Mike & Mike interviewed Tiger Woods for 16:51 seconds over the course of two on-air segments this morning. They asked 28 questions, 6 of them were closed (yes/no) questions. Was it ground breaking? No. Was I expecting it to be? No. When I heard Mike & Mike were going to interview Tiger Woods – I was expecting more Larry King than 60 Minutes. It was good to hear Tiger take ownership of his past behavior, talk about how he’s a better person and is able to gain balance and focus in his life.
I give Mike & Mike credit, because this is not an easy interview, however I believe they tried to cover too much ground, were over-coached and never followed up on some of the meatier issues that Tiger brought up. Tiger mentioned being “balanced” now vs. “unbalanced” before, but they never asked him what it means to Tiger to be balanced and what he’s doing to achieve balance. Tiger mentioned several times that through introspection he’s discovered who he is and where he is going. They never followed up and asked “who are you now?” or “where are you going?” I would have also liked to have heard Tiger talk about what lead to his slow, gradual loss of control in his life. What are the warning signs for others?
Is what Mike & Mike did this morning great radio? Yes. It’s the most recognizable athlete in the World answering questions many want to hear asked. It’s also an event. I’m certain more people came to ESPN Radio, ESPNRadio.com, and ESPN2, because of this interview today. I know it also caused a mess of tweets on twitter. As programmers, you must leverage these event moments in radio to build occasions and grow ratings. Trust me, when an interview any show on your station conducts blows up twitter and brings a bunch of P2s and P3s to your station, it’s a good day.
Watch this two-minute commercial Conan did for American Express
If Conan was a radio talk host this would be two-minutes of him ad-libbing, live, about how he uses American Express and so should you, because with 4.95% interest rate and a low annual fee, no card cares more about you than American Express, blah, blah, blah. This is the kind of ineffective advertising we all hear on radio every day.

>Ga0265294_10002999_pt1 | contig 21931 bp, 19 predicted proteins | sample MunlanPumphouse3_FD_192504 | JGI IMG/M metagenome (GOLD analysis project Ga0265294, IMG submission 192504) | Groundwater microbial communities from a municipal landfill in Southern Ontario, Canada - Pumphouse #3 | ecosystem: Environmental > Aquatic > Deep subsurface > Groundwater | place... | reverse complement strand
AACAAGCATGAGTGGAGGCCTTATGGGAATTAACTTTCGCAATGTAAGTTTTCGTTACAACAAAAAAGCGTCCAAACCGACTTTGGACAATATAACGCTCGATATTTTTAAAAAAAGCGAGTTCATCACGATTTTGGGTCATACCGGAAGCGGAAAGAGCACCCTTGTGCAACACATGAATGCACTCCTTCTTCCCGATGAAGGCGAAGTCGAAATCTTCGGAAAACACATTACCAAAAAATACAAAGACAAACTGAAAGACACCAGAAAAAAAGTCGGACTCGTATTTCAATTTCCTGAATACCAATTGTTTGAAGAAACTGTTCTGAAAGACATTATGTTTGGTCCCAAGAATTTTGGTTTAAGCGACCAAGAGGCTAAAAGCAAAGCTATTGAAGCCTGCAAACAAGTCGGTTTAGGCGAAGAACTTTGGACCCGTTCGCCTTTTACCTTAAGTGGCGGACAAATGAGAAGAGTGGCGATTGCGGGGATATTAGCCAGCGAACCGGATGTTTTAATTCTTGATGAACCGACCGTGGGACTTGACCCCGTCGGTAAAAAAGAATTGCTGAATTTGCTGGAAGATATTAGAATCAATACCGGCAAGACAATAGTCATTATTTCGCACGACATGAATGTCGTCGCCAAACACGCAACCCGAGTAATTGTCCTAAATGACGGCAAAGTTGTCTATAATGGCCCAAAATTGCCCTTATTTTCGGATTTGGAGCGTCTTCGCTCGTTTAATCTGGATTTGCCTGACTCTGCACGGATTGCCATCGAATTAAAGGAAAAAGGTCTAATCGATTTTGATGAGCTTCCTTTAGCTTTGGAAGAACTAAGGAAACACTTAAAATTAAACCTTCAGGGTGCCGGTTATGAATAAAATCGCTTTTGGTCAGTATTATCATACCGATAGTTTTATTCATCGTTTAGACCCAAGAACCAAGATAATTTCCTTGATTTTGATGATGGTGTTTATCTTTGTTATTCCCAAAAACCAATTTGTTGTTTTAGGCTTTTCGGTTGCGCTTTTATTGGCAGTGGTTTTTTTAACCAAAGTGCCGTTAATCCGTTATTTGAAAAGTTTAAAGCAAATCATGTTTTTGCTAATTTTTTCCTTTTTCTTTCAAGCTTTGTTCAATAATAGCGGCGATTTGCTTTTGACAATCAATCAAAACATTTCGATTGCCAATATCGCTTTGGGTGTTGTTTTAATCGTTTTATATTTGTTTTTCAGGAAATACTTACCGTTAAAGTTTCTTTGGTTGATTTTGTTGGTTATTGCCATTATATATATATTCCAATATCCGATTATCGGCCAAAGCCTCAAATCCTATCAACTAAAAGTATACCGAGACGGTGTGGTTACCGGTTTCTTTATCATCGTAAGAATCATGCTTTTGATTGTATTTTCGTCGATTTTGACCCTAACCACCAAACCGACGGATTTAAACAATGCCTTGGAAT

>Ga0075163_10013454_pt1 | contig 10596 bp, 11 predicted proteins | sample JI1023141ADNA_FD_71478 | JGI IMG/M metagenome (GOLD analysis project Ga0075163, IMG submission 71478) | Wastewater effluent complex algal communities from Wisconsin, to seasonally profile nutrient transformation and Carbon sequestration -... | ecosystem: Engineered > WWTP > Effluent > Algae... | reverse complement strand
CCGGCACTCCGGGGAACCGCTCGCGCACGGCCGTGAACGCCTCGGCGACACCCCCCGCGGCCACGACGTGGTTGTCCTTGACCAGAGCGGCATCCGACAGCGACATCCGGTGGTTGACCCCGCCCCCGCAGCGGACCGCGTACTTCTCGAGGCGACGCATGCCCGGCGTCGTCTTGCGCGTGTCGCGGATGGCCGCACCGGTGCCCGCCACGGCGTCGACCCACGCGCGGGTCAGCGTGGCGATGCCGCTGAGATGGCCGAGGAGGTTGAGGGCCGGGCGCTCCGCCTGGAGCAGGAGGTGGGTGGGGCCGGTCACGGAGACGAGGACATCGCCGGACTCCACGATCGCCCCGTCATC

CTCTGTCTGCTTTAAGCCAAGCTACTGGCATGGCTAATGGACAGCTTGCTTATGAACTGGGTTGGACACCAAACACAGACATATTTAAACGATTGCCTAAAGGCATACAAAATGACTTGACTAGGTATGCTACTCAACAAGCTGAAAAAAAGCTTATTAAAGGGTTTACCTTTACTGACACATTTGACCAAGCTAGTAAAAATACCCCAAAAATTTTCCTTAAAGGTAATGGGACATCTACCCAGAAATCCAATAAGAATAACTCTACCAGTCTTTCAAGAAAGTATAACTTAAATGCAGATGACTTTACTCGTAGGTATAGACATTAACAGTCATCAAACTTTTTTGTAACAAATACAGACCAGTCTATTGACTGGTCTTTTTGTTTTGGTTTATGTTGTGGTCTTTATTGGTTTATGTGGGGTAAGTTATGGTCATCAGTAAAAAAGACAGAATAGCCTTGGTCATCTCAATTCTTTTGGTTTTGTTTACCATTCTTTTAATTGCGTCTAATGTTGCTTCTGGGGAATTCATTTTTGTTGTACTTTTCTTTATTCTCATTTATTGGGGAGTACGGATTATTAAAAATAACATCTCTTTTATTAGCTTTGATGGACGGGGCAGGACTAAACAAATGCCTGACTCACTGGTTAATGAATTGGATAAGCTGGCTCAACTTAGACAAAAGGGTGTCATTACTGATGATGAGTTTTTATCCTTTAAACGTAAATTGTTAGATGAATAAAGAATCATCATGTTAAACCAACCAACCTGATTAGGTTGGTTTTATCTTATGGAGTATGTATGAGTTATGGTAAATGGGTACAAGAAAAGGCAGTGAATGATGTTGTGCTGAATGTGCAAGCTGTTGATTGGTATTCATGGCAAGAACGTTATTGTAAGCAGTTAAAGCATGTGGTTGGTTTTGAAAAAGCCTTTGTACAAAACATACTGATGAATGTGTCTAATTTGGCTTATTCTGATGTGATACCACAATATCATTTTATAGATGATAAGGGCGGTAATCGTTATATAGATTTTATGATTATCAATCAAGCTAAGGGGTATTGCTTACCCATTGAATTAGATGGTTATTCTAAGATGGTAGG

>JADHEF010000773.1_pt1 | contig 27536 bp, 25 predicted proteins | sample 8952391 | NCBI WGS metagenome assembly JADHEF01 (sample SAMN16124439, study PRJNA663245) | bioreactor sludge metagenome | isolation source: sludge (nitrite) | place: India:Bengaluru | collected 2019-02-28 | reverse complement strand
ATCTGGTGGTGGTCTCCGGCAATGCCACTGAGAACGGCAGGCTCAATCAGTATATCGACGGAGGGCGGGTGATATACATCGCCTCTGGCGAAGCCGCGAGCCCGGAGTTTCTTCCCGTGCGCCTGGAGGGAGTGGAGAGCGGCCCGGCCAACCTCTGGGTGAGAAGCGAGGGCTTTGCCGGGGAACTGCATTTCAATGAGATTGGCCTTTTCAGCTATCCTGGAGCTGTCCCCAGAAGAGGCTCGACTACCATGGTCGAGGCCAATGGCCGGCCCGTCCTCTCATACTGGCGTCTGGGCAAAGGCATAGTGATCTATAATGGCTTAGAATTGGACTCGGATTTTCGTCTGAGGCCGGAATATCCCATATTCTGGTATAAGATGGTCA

Radio needs to surprise its fans and clients a lot more. What happened to the innovation, creativity, clever copy writing and story telling? Let this inspire you to try something new. Be different. Stand out of the crowd. Pay attention to the details. How cool would it be tell your clients that the spot you did for them was so clever, funny, creative, entertaining, and impactful that it’s a trending topic on twitter? Oh, and as an added bonus, more entertaining commercials leads to increased time spent listening.
I googled “radio” this morning. Suddenly I feel sad for good ole’ radio. Here’s what I saw:
It turns out Radio doesn’t even own the radio brand anymore. Pandora. Sirius. XM. Free internet radio. I had to go to page 2 before the first radio station website showed up (KCRW which is non-commercial), Z100 showed up on page 3. This isn’t an accident. People looking for “radio” on Google – aren’t actually looking for radio. They’re looking for content. They want it on their computer or phone and they want it now. So, what are you doing to accommodate them? This is no longer about pounding your frequency 100x hour hoping listeners will remember to go where to find your product, this is about pushing your product to every possible platform you can so it just shows up whenever they want it and how every they want to consume it. One of my favorite quotes is “evolve or face extinction” and it has never been more true than it is today for radio.
Love it or hate it – and if you listen to 5 minutes of sports talk radio you’ll hear both arguments - everyone seems to be talking about Lebron’s new Nike ad. Not Lebron’s ad. Not Lebron’s 90 second short film. Lebron’s new NIKE ad. Guess it worked. Nice branding Nike.